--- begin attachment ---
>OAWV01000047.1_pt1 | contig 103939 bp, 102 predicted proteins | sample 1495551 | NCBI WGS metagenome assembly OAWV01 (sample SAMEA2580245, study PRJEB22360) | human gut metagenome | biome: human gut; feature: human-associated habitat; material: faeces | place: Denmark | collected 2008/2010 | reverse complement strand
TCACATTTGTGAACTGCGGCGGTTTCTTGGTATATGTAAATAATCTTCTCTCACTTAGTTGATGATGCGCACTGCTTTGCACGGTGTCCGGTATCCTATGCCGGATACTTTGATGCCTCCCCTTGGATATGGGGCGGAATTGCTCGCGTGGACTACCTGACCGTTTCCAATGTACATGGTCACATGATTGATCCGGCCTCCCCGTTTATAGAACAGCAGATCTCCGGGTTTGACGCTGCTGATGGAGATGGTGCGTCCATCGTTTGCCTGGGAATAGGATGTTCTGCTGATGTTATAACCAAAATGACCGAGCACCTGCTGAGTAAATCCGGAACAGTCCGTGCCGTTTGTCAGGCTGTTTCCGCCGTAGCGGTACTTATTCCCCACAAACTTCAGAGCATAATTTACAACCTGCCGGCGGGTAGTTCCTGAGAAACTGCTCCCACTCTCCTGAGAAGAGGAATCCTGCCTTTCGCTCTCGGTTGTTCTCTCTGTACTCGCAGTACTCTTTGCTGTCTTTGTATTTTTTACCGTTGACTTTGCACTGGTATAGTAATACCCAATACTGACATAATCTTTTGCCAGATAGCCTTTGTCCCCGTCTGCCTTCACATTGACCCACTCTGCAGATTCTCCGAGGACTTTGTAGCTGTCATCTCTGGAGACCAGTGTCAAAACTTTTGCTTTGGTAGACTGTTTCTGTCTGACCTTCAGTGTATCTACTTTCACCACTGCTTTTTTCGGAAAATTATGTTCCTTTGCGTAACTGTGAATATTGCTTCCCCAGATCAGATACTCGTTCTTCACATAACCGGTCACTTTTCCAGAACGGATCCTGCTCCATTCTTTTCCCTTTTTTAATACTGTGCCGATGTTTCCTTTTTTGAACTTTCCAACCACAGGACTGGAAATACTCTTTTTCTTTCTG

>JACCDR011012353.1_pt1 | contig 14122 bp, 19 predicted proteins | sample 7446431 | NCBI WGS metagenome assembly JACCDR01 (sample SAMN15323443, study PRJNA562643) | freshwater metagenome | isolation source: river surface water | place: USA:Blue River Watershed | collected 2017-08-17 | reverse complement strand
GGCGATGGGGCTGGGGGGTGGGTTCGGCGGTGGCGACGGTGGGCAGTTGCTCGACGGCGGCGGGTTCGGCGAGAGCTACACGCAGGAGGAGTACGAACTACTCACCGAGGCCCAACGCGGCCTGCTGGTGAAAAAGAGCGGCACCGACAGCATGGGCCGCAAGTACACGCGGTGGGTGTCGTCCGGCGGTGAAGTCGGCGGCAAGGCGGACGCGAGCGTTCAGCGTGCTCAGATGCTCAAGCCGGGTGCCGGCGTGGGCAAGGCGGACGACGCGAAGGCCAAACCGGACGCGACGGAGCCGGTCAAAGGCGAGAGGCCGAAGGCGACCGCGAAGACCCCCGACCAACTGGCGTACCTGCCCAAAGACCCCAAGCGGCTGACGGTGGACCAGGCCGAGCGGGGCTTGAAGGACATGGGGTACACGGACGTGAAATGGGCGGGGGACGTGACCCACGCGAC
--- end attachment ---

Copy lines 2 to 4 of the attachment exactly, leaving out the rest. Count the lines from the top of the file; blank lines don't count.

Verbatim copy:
TCACATTTGTGAACTGCGGCGGTTTCTTGGTATATGTAAATAATCTTCTCTCACTTAGTTGATGATGCGCACTGCTTTGCACGGTGTCCGGTATCCTATGCCGGATACTTTGATGCCTCCCCTTGGATATGGGGCGGAATTGCTCGCGTGGACTACCTGACCGTTTCCAATGTACATGGTCACATGATTGATCCGGCCTCCCCGTTTATAGAACAGCAGATCTCCGGGTTTGACGCTGCTGATGGAGATGGTGCGTCCATCGTTTGCCTGGGAATAGGATGTTCTGCTGATGTTATAACCAAAATGACCGAGCACCTGCTGAGTAAATCCGGAACAGTCCGTGCCGTTTGTCAGGCTGTTTCCGCCGTAGCGGTACTTATTCCCCACAAACTTCAGAGCATAATTTACAACCTGCCGGCGGGTAGTTCCTGAGAAACTGCTCCCACTCTCCTGAGAAGAGGAATCCTGCCTTTCGCTCTCGGTTGTTCTCTCTGTACTCGCAGTACTCTTTGCTGTCTTTGTATTTTTTACCGTTGACTTTGCACTGGTATAGTAATACCCAATACTGACATAATCTTTTGCCAGATAGCCTTTGTCCCCGTCTGCCTTCACATTGACCCACTCTGCAGATTCTCCGAGGACTTTGTAGCTGTCATCTCTGGAGACCAGTGTCAAAACTTTTGCTTTGGTAGACTGTTTCTGTCTGACCTTCAGTGTATCTACTTTCACCACTGCTTTTTTCGGAAAATTATGTTCCTTTGCGTAACTGTGAATATTGCTTCCCCAGATCAGATACTCGTTCTTCACATAACCGGTCACTTTTCCAGAACGGATCCTGCTCCATTCTTTTCCCTTTTTTAATACTGTGCCGATGTTTCCTTTTTTGAACTTTCCAACCACAGGACTGGAAATACTCTTTTTCTTTCTG

>JACCDR011012353.1_pt1 | contig 14122 bp, 19 predicted proteins | sample 7446431 | NCBI WGS metagenome assembly JACCDR01 (sample SAMN15323443, study PRJNA562643) | freshwater metagenome | isolation source: river surface water | place: USA:Blue River Watershed | collected 2017-08-17 | reverse complement strand
GGCGATGGGGCTGGGGGGTGGGTTCGGCGGTGGCGACGGTGGGCAGTTGCTCGACGGCGGCGGGTTCGGCGAGAGCTACACGCAGGAGGAGTACGAACTACTCACCGAGGCCCAACGCGGCCTGCTGGTGAAAAAGAGCGGCACCGACAGCATGGGCCGCAAGTACACGCGGTGGGTGTCGTCCGGCGGTGAAGTCGGCGGCAAGGCGGACGCGAGCGTTCAGCGTGCTCAGATGCTCAAGCCGGGTGCCGGCGTGGGCAAGGCGGACGACGCGAAGGCCAAACCGGACGCGACGGAGCCGGTCAAAGGCGAGAGGCCGAAGGCGACCGCGAAGACCCCCGACCAACTGGCGTACCTGCCCAAAGACCCCAAGCGGCTGACGGTGGACCAGGCCGAGCGGGGCTTGAAGGACATGGGGTACACGGACGTGAAATGGGCGGGGGACGTGACCCACGCGAC